carolinainmymind

can't you see the sunshine….

Elephant Ears, Part 3

We have been having a number of afternoon thunderstorms. During one of them I looked out to see that we had a naturally occuring water feature on our deck now.



The water collects on the cup shaped upper leaf and then rolls off to the leaf below. Pretty cool!

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Elephant Ears Again

We recently suffered through our second long stretch of 90+ degrees heat. Finally it was broken by some rain.











Needless to say, I was fasinated by the water collecting on the leaves. I am also fascinated by the size of this leaf.



It measures 28 inches long by 22 inches. Not as big as this one that we saw in the greenhouses at NC State.



That is my friend Roy standing beside it, to give you an idea of the size of the leaf.

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The Corpse Plant

When we still lived in Italy, I started following this blog. https://arthur-in-the-garden.com/. The writer, lives about a mile from where we are now. Following his blog gave me a good idea of what to expect garden wise before we moved back. Now that we are back I have just kept reading it. I was tickled when on Tuesday, he posted about a corpse plant blooming at nearby NC State University. It wasn’t until Thursday AM that the newspaper picked up the story. This was a case where being connected on social media paid off. Thanks Arthur!


Wednesday, at our exercise class I talked with our friends Roy and Marcia about going to see it. And we agreed if I could arrange tickets, we would go. It was free but, online reservations were required. Accessiblity for Ben and Marcia was an issue. Parking on campus can be difficult. Accessible parking even more so. Viewing slots were for a 15 minute period. After weighing the hour needed to get Ben ready to go somewhere, the logistics of finding two handicapped accessible parking spaces and the fact that Ben was not nearly as excited about seeing this plant as Marcia and I were, I decided that he might just not go. Roy was dragooned to be the driver allowing us to be dropped off if no parking was available.

Well, our after 5:00 PM viewing time on Friday meant we could get on campus and park fairly close by. So after a bit of standing in line we got to see the much hyped Corpse Plant.







This will give you an idea of the size of it. It was sitting on greenhouse table.

The bloom started to open on Thursday. It was already wilting by the time we got to see it, which is normal. It is very short lived. As you can see from the newspaper photo the center part had been erect but on Friday was now folded over.

If you are able to read the poster about the heat you can see that the plant heats itself up to attract pollinators and produces a smell similar to rotting flesh. By the time we were there it was more like a fish shop smell. Really not that strong. Some close ups.











And this bit of history, lifted from the Fairchild Tropical Botanical Garden website.

When it was discovered in the rainforest of central Sumatra in western Indonesia, by the Italian botanist and explorer Dr. Odoardo Beccari in 1878, the stories caused quite a sensation and disbelief among European botanists. Not until the first specimen flowered in cultivation at Royal Botanic Gardens, Kew, England in 1889 did the world take notice. During the Victorian era plant hunting was at its height and unusual specimens were enjoyed by a discerning and curious audience. It was also an era where governesses protected young women from such an indecent sight. Whenever the Amorphophallus titanum, which grows only in western Sumatra, has flowered in cultivation it has attracted an enormous amount of attention. The 1998 bloom attracted more than 5,500 visitors to Fairchild Tropical Botanic Garden and worldwide media attention as the first documented bloom of this species in the United States since 1939. A 1996 bloom of this species attracted thousands of people to Royal Botanic Gardens, Kew, as did a 1970 two-day flowering in Java which attracted 34,000 viewers. It was introduced to the United States in 1937 when the New York Botanic Garden and the daily press kept the public informed of the progress of the gigantic bloom grown from an imported tuber. The spectacular event so impressed people that when a second specimen flowered (from another imported tuber) two years later it was designated as the official flower of the Bronx, symbolic of the largest and fastest growing borough of the City of New York. The discovery of this species must rank as one of the greatest highlights of natural history exploration.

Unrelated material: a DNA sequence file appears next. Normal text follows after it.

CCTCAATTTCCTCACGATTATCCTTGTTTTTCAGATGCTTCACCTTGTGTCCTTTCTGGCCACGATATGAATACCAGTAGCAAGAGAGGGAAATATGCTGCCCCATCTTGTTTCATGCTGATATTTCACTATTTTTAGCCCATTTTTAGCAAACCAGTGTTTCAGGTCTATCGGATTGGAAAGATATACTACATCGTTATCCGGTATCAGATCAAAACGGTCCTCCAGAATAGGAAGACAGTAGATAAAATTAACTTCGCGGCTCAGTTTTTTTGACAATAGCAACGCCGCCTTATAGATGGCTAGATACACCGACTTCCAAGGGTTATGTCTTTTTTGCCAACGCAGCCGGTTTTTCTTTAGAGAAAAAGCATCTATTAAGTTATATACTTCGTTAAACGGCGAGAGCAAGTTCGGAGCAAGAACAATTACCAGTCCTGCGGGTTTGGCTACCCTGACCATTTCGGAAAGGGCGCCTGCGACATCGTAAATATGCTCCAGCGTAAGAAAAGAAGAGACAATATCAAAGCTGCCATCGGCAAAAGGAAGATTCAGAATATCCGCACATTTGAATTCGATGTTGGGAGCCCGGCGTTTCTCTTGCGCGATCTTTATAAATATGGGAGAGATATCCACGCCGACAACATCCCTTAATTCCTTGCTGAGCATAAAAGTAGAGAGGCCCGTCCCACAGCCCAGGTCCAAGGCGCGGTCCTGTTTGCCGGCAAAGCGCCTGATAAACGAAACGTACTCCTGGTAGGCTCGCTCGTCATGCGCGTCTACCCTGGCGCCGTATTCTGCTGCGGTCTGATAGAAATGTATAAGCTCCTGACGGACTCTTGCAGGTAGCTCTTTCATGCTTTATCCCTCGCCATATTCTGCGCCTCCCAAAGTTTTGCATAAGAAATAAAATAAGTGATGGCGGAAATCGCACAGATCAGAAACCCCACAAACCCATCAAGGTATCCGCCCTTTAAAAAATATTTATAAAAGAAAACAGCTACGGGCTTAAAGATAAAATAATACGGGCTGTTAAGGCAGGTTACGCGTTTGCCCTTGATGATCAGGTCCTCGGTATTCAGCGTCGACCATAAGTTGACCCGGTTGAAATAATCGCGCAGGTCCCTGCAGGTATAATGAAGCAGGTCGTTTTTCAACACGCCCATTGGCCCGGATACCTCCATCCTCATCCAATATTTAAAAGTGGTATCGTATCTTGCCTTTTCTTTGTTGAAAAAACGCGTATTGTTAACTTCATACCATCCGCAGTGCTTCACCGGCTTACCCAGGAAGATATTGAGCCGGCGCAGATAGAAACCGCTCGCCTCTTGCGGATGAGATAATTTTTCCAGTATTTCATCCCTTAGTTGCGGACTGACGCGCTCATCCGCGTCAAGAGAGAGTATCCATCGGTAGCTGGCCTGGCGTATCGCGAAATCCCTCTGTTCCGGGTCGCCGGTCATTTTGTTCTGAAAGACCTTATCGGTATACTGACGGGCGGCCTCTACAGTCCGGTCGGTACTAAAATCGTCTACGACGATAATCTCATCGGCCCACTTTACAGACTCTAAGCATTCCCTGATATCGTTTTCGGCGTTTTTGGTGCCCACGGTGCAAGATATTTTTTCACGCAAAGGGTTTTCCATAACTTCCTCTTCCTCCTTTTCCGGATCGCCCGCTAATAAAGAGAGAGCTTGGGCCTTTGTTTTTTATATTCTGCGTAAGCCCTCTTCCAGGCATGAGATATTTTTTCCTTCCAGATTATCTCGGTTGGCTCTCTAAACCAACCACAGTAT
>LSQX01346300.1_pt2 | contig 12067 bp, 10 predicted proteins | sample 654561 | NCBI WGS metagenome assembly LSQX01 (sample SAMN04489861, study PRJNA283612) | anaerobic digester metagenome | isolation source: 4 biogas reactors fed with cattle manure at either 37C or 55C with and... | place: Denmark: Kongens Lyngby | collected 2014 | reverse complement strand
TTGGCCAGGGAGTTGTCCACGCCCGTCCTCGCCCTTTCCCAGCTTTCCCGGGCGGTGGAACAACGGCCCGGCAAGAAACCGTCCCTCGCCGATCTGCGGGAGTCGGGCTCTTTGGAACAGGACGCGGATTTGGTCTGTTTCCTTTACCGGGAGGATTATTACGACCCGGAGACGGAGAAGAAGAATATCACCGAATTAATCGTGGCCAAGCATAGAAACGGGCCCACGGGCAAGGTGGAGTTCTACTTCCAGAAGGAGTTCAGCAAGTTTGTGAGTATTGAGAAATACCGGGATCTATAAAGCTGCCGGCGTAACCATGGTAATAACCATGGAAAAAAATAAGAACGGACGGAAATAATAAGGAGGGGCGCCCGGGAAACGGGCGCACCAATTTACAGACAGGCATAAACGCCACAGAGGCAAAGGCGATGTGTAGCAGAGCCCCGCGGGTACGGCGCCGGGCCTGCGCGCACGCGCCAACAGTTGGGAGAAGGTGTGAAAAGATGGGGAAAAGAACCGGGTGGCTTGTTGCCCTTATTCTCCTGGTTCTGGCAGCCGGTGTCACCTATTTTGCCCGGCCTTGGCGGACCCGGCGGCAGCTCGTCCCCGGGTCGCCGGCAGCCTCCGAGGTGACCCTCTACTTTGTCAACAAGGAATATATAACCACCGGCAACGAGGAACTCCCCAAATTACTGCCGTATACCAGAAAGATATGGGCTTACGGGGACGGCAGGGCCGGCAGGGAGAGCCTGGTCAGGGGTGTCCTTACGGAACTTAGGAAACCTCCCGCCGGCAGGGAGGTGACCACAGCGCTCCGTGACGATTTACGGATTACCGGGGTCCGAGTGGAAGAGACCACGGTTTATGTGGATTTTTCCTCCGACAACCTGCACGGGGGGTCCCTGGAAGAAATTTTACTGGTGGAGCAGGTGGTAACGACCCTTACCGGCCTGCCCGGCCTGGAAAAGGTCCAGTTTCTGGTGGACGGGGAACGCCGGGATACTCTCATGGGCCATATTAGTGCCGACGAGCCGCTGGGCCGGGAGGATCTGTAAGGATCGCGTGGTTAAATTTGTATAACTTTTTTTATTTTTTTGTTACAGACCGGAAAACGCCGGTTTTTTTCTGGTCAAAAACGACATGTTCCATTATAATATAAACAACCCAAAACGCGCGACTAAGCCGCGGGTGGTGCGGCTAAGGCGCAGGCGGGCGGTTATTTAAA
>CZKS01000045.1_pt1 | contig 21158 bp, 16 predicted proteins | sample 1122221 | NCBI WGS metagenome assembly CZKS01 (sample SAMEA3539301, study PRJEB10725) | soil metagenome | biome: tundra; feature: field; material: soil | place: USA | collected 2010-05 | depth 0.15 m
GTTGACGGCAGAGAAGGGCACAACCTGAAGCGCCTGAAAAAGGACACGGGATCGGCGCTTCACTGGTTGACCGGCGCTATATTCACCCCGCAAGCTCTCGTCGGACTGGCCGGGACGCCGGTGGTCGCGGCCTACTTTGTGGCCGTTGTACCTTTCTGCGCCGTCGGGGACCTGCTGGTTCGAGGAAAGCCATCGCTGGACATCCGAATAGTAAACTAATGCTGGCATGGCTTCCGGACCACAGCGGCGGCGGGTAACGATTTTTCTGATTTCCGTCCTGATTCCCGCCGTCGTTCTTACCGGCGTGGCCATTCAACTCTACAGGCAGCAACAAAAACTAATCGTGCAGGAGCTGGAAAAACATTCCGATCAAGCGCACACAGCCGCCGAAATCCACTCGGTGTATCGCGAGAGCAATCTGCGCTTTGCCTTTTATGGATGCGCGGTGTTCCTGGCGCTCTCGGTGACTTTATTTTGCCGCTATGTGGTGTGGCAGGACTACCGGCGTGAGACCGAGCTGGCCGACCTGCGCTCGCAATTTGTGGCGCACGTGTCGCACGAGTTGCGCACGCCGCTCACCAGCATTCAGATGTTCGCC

So I was very tickled to get to see this. Thanks to the owner of the plant, a Doctorial student at NCSU, Brandon Huber. And thanks to NCSU for allowing the public in to see it too. It really was cool!

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Freaky Elephant Ear

I have been growing elephant ears for years now. This is the first time I have ever seen this.

When I first noticed this, I was inside looking at the plant, thinking this two leaves that are just entertwined. I went out to look.

So it is two leaves on one stem. Never seen that in all the years of growing these bulbs.

Elephant ear bulbs seem to do real well for me. I have grown and given away bulbs for years now. Hopefully some of them are still growing in Italy. I know that the family that bought our property in Virginia still plant elephant ears every year. Ohhh, I don’t know if that is the legacy that I want to leave….

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Hummingbird Heaven

My friend Debby lives near Jordan Lake. She is out in the country and has a beautiful yard. She also has two hummingbird feeders and a whole lot of hummingbirds. She makes a gallon of food a week for them.

It was great fun to stand between the two feeders and watch the 10 to 12 hummers fighting over space at the feeder.

She also has the coolest dragon flies that I have ever seen.